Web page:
Business owners and their management teams have the responsibility to navigate the firm through today’s urgent challenges and opportunities. They also bear the greater responsibility to establish direction and take action to prepare the organization to succeed for many years ahead. A New World CFO welcomes this responsibility and possesses the knowledge and dedication needed to deliver results today and in the future. Discover more.
Have you ever been so far off the grid – on a wilderness expedition, maybe – that your smartphone doesn’t know where you are? If you click on your “maps” app, your phone just shows you a blue dot, figuratively shrugs its shoulders and says, “You’re on the blue dot. But I have no clue what’s around you, where you’ve been or where you’re going.”
That uncomfortable “lost” feeling applies to more than just wilderness trekking. It can apply to your business – when you have no clear idea of which products or services are most profitable, how much you can afford to spend on new equipment, and whether you are on track to your goal (maybe, a comfortable retirement?).
So what’s the “maps app” for your business, so you can see how to get where you want to go? It’s your financial reporting system.
Financial Reporting – One Key to Profitable Growth
To be successful, you and your senior managers need regular access to accurate insights into your business. You need to be able to spot problems when they first emerge; measure and assess what’s working; identify and capitalize on opportunities, and recognize and manage threats.
When you know the reality of how your business is actually performing, you have a platform to confront the reality and can make decisions based on facts rather than speculation, bias and anecdotal evidence.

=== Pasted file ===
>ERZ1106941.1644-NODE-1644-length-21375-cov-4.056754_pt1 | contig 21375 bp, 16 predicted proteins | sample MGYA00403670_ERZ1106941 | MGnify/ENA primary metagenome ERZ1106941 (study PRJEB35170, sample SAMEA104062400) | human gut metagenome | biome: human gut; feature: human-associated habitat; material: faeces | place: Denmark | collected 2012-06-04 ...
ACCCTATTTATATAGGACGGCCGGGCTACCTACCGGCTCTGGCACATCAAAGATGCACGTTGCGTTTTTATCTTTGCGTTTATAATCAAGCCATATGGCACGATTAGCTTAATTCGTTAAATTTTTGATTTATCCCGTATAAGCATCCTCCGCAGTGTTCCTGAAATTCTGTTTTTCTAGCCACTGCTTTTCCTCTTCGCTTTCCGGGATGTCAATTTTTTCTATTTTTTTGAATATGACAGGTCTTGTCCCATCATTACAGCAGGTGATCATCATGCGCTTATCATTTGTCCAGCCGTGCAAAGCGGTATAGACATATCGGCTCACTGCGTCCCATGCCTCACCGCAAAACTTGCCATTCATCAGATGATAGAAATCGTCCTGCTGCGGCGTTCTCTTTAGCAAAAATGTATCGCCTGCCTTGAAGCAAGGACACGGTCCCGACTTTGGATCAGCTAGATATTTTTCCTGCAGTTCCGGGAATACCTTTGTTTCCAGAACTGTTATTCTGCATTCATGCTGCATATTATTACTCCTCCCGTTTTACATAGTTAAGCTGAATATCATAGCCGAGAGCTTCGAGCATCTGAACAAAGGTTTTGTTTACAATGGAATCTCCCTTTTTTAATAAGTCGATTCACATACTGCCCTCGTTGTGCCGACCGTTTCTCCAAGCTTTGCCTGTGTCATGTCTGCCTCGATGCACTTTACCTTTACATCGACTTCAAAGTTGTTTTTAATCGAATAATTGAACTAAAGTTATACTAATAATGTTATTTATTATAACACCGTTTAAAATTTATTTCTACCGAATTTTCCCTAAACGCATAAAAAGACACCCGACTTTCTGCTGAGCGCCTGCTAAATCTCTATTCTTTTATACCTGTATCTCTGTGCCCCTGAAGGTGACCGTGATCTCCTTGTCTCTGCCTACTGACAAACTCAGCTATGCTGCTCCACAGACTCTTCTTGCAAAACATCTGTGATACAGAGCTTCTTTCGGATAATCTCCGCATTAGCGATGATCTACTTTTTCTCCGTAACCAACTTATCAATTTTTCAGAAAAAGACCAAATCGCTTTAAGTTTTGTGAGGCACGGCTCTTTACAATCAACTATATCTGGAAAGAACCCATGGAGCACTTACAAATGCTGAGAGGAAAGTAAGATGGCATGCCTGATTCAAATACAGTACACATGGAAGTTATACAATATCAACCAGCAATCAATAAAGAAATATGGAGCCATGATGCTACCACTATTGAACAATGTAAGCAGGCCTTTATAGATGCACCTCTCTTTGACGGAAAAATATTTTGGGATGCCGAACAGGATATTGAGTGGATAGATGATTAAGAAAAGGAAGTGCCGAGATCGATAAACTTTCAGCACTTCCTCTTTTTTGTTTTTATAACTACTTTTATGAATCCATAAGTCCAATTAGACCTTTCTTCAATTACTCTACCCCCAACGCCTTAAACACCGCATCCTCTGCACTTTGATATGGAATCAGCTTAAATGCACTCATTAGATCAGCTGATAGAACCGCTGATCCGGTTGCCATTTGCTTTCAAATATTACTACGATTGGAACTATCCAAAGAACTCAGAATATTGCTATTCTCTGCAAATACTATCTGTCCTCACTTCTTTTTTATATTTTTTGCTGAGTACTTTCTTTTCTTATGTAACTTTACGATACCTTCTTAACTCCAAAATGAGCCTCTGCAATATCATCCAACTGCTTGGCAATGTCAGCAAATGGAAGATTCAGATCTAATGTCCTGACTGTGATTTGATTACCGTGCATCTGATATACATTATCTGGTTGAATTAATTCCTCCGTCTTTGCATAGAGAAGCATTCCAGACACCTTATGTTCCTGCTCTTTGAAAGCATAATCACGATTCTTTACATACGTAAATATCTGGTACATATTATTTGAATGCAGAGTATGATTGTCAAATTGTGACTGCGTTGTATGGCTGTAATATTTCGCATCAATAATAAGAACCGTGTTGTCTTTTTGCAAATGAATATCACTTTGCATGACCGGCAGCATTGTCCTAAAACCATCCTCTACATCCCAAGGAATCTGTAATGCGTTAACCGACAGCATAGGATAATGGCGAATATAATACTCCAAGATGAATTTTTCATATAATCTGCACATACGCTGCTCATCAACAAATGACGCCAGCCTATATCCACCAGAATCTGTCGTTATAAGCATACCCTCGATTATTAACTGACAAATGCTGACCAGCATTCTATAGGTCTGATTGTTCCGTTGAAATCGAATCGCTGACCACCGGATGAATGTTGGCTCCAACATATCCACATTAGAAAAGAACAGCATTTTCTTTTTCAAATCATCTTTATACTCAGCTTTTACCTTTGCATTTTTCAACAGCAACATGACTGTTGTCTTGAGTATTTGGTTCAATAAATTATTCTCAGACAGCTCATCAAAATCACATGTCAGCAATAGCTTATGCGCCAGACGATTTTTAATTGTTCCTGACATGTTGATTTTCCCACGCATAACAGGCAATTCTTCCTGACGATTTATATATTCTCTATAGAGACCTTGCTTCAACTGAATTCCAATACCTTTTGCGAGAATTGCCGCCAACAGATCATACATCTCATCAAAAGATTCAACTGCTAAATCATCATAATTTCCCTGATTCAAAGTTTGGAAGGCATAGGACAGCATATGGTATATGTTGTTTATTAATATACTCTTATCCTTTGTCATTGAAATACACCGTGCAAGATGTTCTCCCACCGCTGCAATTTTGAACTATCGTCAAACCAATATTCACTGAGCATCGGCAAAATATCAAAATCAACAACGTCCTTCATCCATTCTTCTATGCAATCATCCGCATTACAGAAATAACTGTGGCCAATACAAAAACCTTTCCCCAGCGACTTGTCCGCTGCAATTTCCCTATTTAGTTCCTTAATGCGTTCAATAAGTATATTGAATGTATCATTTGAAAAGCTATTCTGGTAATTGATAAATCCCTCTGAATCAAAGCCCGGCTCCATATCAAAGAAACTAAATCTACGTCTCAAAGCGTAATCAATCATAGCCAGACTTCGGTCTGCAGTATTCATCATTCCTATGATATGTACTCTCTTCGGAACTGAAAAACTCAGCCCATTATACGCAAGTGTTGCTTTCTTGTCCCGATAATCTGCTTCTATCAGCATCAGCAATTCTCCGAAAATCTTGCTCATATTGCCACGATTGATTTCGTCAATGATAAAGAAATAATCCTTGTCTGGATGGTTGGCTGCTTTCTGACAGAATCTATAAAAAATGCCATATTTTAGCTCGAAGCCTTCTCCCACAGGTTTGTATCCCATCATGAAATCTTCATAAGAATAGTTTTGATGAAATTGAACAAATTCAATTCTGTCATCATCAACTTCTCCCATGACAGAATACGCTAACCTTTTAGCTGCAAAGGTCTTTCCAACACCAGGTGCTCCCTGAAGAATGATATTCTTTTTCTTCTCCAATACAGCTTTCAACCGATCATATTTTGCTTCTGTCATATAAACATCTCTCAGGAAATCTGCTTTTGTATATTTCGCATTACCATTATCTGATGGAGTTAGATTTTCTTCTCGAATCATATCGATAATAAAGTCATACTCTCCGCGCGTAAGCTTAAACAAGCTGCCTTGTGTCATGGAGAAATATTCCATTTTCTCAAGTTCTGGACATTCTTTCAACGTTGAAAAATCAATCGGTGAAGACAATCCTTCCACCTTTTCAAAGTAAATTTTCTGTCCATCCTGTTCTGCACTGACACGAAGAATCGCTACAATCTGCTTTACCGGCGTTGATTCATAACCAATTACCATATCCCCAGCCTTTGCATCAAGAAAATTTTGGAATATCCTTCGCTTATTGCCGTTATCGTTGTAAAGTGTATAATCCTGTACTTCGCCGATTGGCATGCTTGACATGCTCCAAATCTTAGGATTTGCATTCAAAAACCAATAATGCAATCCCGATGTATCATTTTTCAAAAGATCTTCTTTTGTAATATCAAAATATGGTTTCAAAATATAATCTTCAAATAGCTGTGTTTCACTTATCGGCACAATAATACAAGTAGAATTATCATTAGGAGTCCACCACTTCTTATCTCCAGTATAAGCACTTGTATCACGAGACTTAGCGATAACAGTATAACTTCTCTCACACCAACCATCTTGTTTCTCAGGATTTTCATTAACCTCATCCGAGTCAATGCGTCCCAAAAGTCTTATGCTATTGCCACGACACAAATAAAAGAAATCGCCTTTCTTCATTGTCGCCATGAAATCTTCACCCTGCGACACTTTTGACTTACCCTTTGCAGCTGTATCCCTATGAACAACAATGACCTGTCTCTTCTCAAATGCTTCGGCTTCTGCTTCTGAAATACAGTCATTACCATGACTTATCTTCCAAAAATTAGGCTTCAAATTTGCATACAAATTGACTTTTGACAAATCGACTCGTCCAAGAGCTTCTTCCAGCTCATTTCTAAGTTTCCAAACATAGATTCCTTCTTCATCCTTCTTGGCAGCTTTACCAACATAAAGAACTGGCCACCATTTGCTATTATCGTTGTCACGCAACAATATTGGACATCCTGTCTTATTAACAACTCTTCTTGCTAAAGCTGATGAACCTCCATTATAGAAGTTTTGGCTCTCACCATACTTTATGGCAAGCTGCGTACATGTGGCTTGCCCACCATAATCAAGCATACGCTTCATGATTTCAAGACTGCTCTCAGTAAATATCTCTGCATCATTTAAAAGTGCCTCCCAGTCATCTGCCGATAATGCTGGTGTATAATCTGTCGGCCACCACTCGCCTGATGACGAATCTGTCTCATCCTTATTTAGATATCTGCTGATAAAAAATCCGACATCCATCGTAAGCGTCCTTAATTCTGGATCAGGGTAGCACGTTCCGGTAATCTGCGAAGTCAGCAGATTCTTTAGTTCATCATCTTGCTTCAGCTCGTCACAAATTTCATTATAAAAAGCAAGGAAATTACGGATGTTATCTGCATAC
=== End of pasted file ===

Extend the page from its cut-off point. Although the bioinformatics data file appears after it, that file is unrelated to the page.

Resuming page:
The importance of business reporting is twofold:
To have visibility into the future (knowing what is likely to happen around the corner).
To have retrospective visibility over past performance (that is, to analyze performance data and use it as a tool to course correct for the future).
A lot of businesses wait too long to introduce a proper business financial reporting structure. But without the right information collected in a timely way, effective analysis and robust planning is impossible.
Well-constructed business reports are the secret weapon for CEOs and business owners of ambitious growth companies. They will reveal how your company is performing and how far you are from reaching your goals.
Three key aspects to your financial GPS
While large companies have sophisticated financial systems tied to human resources metrics, production equipment, and inventory controls, you don’t need to get that elaborate – yet.
Start with mastery of three key financial statements:
The Balance Sheet
The Cash Flow Statement
The Profit and Loss Account
These reports can reveal such information as:
How effective your team is at controlling costs and deploying expenses to generate sales
Which of your products or services are the fastest growing and the most profitable
Your highest growth potential and most profitable customers
Where your break-even point is (how much sales the business needs to produce to cover all its costs)